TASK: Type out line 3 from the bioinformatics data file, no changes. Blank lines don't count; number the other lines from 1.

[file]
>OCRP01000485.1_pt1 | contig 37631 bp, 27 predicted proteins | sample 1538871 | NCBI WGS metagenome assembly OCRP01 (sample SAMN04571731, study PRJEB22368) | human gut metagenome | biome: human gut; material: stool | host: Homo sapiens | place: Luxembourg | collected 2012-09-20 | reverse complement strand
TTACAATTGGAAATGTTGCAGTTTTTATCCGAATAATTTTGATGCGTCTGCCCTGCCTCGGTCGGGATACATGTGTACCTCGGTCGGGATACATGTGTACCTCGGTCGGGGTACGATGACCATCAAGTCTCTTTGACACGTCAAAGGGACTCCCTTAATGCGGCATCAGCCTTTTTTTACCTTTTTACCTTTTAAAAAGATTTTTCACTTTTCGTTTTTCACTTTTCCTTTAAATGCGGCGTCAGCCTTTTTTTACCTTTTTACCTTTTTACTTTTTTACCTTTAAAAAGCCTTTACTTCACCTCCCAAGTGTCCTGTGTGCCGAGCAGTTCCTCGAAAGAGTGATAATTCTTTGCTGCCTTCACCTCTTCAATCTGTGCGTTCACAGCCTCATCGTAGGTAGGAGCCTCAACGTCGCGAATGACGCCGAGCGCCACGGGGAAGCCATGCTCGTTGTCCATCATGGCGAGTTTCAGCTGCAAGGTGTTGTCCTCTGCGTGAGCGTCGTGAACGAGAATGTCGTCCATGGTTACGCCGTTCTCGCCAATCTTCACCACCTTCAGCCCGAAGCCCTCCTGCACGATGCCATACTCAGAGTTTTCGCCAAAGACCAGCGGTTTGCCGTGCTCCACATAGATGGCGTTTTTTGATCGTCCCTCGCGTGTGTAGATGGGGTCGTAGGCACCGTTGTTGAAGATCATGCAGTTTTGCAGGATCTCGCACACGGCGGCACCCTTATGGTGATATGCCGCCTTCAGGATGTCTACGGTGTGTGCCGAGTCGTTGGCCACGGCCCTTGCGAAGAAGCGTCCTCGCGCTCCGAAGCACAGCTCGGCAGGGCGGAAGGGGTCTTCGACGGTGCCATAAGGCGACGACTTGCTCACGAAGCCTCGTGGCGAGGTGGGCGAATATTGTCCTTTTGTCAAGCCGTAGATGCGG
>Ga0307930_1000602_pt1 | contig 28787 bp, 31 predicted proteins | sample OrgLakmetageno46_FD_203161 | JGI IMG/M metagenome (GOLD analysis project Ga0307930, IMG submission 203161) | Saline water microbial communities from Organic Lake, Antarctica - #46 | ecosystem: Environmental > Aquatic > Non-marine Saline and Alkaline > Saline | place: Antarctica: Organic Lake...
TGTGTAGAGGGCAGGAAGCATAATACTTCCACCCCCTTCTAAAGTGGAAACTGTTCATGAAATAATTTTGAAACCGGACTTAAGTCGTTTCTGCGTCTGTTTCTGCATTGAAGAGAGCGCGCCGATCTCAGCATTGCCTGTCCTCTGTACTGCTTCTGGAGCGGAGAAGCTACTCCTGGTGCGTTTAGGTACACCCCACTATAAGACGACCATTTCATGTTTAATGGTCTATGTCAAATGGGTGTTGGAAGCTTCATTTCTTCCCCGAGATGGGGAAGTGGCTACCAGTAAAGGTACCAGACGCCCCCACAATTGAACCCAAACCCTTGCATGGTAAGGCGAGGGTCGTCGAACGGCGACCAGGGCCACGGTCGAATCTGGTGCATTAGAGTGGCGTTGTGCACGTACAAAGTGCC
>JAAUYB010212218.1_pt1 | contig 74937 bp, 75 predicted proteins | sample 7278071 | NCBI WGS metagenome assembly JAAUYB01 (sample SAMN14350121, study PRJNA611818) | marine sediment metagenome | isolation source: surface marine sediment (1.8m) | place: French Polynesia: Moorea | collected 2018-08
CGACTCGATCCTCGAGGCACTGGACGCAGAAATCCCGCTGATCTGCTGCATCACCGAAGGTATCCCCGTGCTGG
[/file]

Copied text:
>Ga0307930_1000602_pt1 | contig 28787 bp, 31 predicted proteins | sample OrgLakmetageno46_FD_203161 | JGI IMG/M metagenome (GOLD analysis project Ga0307930, IMG submission 203161) | Saline water microbial communities from Organic Lake, Antarctica - #46 | ecosystem: Environmental > Aquatic > Non-marine Saline and Alkaline > Saline | place: Antarctica: Organic Lake...